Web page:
I have worked for or with Congress for the entirety of my professional career. The most satisfying part of that journey has been collaborating with public servants — members of Congress and their staff — on myriad projects aimed at moving the country forward. The majority of them care more about solutions than self-promotion. Several decades ago, I would have said "the vast majority." A couple of years ago, that statement would have been "the great majority." Today? "A majority." Tomorrow?

Are we truly more divided today than we were 20 years ago? I don't think so. We've been a nation divided for most of our existence, but we've never let that stop us from coming together for the good of the country or when a national emergency demands it. What has changed is that we used to have a national identity that we could all agree on.

We stood for something, we embodied Reagan's "shining city on a hill," and disagreeing with each other was part of the process and that national identity. What has changed is that we've allowed those who benefit from dividing us to sell a narrative based on tribalism and hatred. They've dialed into an underlying anger in the country and embraced an us-versus-them mentality that is amplified on social media, partisan cable television, and fundraiser after fundraiser. The national identity is so fractured that Americans view neighbors and relatives they disagree with as enemies.

The tragic events of 9/11 shook this country to its core, and I hope that as Americans reflect on the 20th anniversary, they remember that we have more in common than we think. Republicans and Democrats standing together, singing "God Bless America" in our darkest hour, doesn't have to be just a memory. But that can only happen if we recognize the humanity of those who are different from us.

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Our question about the price of freedom received a light response. We asked:

What price have you, your friends or your family paid for the freedom we enjoy? And what price would you willingly pay?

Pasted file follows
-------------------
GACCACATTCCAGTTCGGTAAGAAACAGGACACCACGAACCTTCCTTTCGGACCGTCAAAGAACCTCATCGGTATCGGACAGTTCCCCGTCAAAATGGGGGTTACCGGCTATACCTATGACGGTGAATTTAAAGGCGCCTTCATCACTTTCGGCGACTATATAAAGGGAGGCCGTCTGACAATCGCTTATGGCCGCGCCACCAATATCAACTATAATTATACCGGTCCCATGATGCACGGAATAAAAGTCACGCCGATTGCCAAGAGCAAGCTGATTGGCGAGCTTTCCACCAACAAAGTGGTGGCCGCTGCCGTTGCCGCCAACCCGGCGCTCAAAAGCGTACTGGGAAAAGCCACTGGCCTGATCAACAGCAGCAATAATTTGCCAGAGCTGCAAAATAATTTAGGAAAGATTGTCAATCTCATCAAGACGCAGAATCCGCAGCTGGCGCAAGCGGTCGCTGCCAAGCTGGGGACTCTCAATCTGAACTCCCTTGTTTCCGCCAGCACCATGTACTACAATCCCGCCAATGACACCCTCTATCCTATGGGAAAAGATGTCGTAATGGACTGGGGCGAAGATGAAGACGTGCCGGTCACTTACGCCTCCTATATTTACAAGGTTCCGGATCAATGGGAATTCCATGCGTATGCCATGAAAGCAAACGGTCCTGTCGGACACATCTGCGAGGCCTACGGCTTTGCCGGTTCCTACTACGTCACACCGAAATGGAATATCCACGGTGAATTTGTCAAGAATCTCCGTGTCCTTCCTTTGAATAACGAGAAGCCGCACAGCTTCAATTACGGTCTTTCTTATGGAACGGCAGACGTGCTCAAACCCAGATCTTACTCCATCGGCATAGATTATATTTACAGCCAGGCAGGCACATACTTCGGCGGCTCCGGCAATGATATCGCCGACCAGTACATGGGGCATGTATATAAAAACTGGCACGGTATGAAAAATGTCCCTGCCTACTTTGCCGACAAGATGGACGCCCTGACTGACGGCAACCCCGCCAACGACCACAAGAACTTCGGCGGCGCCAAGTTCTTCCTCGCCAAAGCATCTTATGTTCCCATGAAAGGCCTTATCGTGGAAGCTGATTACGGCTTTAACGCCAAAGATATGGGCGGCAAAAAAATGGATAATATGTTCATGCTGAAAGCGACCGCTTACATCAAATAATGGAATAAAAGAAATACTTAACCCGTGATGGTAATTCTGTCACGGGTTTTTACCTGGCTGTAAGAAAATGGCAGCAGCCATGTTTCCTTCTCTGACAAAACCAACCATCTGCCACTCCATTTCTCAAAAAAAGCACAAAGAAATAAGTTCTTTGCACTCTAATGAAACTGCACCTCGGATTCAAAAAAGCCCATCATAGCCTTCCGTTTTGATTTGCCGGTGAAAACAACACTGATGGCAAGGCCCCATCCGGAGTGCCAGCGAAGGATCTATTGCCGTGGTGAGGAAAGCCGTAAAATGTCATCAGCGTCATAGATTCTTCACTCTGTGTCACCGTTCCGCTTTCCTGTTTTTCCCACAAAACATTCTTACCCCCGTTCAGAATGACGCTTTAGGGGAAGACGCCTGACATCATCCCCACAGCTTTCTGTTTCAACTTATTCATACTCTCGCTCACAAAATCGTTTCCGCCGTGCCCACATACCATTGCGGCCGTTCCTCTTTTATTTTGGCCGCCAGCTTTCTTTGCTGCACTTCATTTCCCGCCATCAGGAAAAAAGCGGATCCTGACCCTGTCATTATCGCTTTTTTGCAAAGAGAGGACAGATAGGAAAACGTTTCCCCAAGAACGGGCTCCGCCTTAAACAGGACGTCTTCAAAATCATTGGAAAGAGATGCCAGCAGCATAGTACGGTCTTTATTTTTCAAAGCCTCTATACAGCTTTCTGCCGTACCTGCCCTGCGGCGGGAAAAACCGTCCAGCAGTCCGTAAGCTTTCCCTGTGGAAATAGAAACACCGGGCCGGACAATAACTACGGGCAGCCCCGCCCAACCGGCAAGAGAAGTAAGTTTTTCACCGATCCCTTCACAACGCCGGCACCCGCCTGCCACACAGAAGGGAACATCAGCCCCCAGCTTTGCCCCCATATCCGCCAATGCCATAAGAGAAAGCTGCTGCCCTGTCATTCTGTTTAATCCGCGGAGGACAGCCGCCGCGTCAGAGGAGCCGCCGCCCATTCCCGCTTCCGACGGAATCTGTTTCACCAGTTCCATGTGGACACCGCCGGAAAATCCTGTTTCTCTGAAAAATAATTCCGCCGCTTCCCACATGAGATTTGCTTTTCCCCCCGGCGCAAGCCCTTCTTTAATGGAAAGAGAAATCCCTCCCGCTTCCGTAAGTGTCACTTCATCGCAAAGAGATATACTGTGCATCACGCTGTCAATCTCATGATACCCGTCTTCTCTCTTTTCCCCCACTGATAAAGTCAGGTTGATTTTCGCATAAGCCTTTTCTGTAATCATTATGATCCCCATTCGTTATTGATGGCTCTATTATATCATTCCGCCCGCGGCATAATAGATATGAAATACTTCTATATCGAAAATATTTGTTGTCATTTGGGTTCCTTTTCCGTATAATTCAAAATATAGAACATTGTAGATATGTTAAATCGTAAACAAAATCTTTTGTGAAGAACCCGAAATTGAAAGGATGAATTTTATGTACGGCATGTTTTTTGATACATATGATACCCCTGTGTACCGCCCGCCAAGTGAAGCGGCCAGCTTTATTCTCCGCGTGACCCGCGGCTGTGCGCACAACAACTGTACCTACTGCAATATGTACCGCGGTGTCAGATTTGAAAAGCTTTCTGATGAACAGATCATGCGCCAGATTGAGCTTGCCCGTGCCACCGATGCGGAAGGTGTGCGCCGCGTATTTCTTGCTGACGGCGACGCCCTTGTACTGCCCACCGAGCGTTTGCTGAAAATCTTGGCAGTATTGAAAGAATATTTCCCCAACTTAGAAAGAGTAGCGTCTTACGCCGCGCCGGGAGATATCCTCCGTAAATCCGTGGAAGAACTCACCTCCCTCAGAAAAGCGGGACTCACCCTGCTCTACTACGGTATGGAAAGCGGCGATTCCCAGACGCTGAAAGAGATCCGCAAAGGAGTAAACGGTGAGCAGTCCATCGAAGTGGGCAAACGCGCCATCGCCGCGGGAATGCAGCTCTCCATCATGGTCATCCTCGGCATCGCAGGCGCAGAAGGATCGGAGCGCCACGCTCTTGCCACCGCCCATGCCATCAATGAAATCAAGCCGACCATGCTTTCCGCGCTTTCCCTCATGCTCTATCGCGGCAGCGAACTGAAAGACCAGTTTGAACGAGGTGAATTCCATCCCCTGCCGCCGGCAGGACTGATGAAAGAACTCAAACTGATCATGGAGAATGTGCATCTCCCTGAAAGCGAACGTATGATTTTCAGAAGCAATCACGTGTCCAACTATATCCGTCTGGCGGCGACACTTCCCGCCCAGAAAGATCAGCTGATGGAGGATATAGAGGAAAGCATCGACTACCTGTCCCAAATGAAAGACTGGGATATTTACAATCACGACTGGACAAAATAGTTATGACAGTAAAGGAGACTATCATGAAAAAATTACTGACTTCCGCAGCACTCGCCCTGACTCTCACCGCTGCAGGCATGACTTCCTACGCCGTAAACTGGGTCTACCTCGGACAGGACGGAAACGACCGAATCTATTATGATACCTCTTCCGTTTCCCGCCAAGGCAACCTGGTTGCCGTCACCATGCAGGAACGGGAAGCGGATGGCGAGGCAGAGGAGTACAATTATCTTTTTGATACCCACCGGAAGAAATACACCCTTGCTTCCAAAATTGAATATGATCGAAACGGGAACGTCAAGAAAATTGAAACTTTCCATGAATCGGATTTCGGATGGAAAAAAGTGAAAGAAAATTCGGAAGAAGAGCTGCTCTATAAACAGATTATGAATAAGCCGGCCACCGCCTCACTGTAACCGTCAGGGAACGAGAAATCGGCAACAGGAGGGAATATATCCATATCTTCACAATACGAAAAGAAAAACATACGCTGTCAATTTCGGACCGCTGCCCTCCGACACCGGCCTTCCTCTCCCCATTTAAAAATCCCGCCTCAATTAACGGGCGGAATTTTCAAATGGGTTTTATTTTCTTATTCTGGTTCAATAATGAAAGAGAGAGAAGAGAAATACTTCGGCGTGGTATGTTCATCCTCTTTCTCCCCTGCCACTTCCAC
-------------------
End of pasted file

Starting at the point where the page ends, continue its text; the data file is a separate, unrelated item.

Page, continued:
It was a question born out of the horror of images from Ukraine. We hope that the news about the Jan. 6 commission and Ketanji Brown Jackson’s Supreme Court nomination was so riveting that this question was overlooked. We considered another possibility that the images were so traumatic, that our readers didn’t want to consider the question for themselves. We saw the price Ukrainians paid.

One response came from a veteran who noted that being willing to pay the ultimate price for one’s country and surviving was a gift that was repaid over and over throughout his life. “I know exactly what it is like to accept that you are a dead man,” he said. What most closely mirrored my own experience was a respondent who noted her lack of payment in blood, sweat or tears, yet chose to volunteer in helping others exercise their freedom.

Personally, my price includes service to our nation, too. The price I paid was the loss of my former life, which included a husband, a home and a seemingly secure job to enter the political fray with a message of partisan healing and hope for the future. This work isn’t risking my life, but it’s the price I’ve paid.

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Given the earnest question we asked, and the meager responses, I am also left wondering if we think at all about the price of freedom? Or have we all become so entitled to our freedom that we fail to defend freedom for others? Or was the question poorly timed?

I read another respondent’s words as an indicator of his pacifism. And another veteran who simply stated his years of service. And that was it. Four responses to a question that lives in my heart every day. We look forward to hearing Your Take on other topics. Feel free to share questions to which you’d like to respond.